You are hereHome ›
Crisis & Recovery AAMDC Speech
Good morning. As I prepared for this address a million thoughts and memories filled my mind. There is not enough room in the Shaw Centre for the emotions – fear, shock, uncertainty, compassion, admiration, affection, gratitude – that this topic causes for me. No leader likes to feel fear, shock and uncertainty. We all should work every day to be compassionate. But during the events of May 2011, and in fact in the six months since, I have become really comfortable with admiration, affection and gratitude.
You always think of your neighbours as the people who live beside you or across the street. As an elected official, that expands to include your constituents; some of whom you get to know really well – not always for friendly reasons! But what our residents discovered this spring is that our neighbourhood is huge.
We are no strangers to fire in the north. We expect them, we prepare for them, and we fight them. When fire threatened to destroy our communities in May, Albertans responded. Our regional fire department and firefighters from Sustainable Resource Development mobilized as they always do. But there were three fires in the area and on Sunday, nature threw us a curve. A combination of a dry spring, our boreal forest and winds that blasted to 100 kilometers per hour, raising 4-foot waves on the lake created a perfect storm. You’ve seen the pictures, and I’ll show you more in a minute. Most of the media coverage focuses on Fire 65, which began in Mitsue in the MD and surged west through our Poplar Estates development, and ultimately into the Town of Slave Lake. But fire 56 to the south was far bigger, and threatened numerous smaller hamlets on the south shore of the lake. Firefighters, Emergency Services, Alberta Emergency management and Canada Task Force personnel pointed their vehicles north and rode to our assistance. At one point, we had almost 1,300 people reporting to and working in the Emergency Operations Center we set up.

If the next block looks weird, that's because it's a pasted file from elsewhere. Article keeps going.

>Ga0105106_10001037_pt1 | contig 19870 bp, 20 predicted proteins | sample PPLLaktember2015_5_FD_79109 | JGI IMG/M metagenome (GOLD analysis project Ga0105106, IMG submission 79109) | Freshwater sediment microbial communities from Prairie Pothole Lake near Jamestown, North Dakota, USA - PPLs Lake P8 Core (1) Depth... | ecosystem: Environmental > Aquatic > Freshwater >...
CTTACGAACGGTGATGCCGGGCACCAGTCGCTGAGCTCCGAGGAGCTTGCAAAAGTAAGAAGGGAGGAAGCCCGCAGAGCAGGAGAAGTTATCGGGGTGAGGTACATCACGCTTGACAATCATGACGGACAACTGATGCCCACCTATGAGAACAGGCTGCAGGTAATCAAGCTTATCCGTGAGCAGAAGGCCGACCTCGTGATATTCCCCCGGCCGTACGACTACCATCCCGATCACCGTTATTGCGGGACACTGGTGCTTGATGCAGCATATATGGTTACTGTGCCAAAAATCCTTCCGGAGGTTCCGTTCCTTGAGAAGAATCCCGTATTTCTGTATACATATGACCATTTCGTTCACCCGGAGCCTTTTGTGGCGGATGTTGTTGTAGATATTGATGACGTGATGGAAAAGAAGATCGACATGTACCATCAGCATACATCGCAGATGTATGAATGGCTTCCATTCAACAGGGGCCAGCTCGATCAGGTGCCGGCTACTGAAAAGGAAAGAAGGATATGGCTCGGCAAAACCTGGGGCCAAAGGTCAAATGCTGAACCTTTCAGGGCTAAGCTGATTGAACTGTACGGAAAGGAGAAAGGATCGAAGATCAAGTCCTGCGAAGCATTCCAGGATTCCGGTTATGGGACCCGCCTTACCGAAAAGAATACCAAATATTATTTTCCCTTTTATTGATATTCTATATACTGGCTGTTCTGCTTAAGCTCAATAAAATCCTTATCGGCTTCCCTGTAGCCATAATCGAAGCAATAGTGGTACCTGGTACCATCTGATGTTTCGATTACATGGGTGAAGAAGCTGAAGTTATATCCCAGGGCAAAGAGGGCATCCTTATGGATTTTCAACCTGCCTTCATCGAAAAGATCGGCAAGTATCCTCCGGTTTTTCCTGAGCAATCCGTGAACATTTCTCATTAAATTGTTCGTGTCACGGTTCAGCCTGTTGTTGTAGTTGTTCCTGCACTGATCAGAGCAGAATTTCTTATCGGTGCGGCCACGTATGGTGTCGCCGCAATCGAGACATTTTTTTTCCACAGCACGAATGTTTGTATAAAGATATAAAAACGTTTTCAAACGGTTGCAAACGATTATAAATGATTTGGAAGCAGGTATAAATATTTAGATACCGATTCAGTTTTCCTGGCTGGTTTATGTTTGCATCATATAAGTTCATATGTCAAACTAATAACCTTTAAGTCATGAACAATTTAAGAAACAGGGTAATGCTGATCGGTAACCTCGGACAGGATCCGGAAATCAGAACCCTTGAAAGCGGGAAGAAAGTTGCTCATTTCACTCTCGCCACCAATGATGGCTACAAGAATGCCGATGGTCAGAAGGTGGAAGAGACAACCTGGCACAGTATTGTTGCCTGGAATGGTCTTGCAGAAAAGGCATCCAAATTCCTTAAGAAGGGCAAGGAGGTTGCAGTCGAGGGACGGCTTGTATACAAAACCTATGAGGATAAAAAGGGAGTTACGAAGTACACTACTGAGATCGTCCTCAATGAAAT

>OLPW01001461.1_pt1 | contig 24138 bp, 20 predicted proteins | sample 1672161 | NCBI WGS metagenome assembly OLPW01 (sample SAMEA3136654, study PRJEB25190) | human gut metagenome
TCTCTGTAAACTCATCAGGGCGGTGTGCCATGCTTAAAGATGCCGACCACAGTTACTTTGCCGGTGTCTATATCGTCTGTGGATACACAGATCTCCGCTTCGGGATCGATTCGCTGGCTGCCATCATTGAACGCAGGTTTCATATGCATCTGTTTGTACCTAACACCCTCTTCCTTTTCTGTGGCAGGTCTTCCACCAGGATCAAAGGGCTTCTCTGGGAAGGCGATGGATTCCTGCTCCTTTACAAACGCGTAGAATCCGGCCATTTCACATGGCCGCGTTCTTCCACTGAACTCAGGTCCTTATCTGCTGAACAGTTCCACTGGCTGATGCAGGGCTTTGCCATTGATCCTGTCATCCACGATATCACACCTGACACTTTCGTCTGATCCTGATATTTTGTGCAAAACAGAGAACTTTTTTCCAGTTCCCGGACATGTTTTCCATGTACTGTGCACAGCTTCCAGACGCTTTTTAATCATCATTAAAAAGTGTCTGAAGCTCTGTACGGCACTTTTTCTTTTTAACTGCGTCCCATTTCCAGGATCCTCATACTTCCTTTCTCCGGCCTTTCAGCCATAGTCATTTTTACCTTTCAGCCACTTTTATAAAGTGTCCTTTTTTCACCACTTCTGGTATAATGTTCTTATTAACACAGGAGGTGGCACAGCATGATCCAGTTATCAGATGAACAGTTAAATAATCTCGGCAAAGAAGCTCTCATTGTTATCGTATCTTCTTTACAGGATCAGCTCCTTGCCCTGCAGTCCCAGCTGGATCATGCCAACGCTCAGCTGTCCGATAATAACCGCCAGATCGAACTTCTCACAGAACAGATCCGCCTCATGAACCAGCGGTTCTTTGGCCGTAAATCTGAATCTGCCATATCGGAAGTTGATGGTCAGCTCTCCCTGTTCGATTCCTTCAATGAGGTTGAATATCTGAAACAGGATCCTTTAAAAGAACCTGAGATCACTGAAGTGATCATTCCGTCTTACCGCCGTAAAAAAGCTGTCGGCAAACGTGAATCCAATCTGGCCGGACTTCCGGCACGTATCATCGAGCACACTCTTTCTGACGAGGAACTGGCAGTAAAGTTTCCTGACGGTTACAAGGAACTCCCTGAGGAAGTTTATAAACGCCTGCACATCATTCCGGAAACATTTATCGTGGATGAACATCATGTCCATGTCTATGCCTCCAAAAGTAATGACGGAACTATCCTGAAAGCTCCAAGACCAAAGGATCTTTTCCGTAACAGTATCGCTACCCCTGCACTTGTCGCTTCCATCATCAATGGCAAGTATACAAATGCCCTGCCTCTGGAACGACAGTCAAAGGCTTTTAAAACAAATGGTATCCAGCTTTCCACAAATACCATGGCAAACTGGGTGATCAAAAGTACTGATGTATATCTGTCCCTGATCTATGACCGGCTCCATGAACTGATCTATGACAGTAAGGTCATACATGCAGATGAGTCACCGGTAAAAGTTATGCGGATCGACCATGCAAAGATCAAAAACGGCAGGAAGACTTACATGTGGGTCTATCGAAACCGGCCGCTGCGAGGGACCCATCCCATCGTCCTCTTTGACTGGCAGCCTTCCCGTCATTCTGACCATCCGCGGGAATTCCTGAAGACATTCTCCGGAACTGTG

At the same time, residents in Athabasca, Westlock, Edmonton and countless others welcomed our citizens to their communities – 10 to 15 thousand evacuees! What great neighbours. And after the emergency, people from all across Canada opened their hearts and wallets, sending clothing, furniture and cash – close to $5 million and growing. What great neighbours.
There were other neighbours we didn’t know. This is important for every municipal official to understand. When the extent of our fires became apparent, our Premier Ed Stelmach was quick to act. As John noted, he declared our region a high priority and committed the resources to help us. This wasn’t politics, this was real leadership. I think of Ed Stelmach as my friend now. He came to Slave Lake, he surveyed the damage, and he ensured we had strong partners like Hector Goudreau, then Minister of Municipal Affairs and our point man in cabinet, and Tim Grant, who knows how to operate in an unstable and changing situation. Hec mobilized other Ministers and their staffs, and Tim worked the system that he knew well as an ADM to help us start to see beyond the here and now. Those three new friends, Ed, Hec and Tim mobilized a well-provisioned army to help get us back on our feet and capable of even thinking about how to tackle the job ahead of us.
Karina will talk to you about capacity issues, social issues and what the word recovery really means. But I have to say right now, and this is something every elected official and every citizen of Alberta needs to know: if you’re in trouble and you don’t have any idea where to start solving it, you couldn’t live in a better province. We could not have fought the fires, brought our people back, developed interim accommodation and begun to rebuild our communities without the huge contribution made by our government. They provided people, materials, logistical support, and of course, money. But most of all they provided a steady hand and HOPE. That has been a real eye-opener, and I don’t think any other province or state in North America could have done it as well, and as quickly. I can’t begin to express how grateful we are.
Now I’m a Reeve, so I know what you’re thinking. Every dollar that went to the Town, the MD and the First Nation is a dollar that didn’t come to your municipality. And all that departmental support probably diverted some attention from your issues. That’s probably true, and I sincerely thank you for putting up with that, and being patient with our region. But I’ll assure you of two things:
- We won’t abuse that privilege, and we will respect that the help we have received to date came from Alberta taxpayers. We will be accountable for the support we received to regain our position as a prosperous, growing – and contributing—region of Alberta.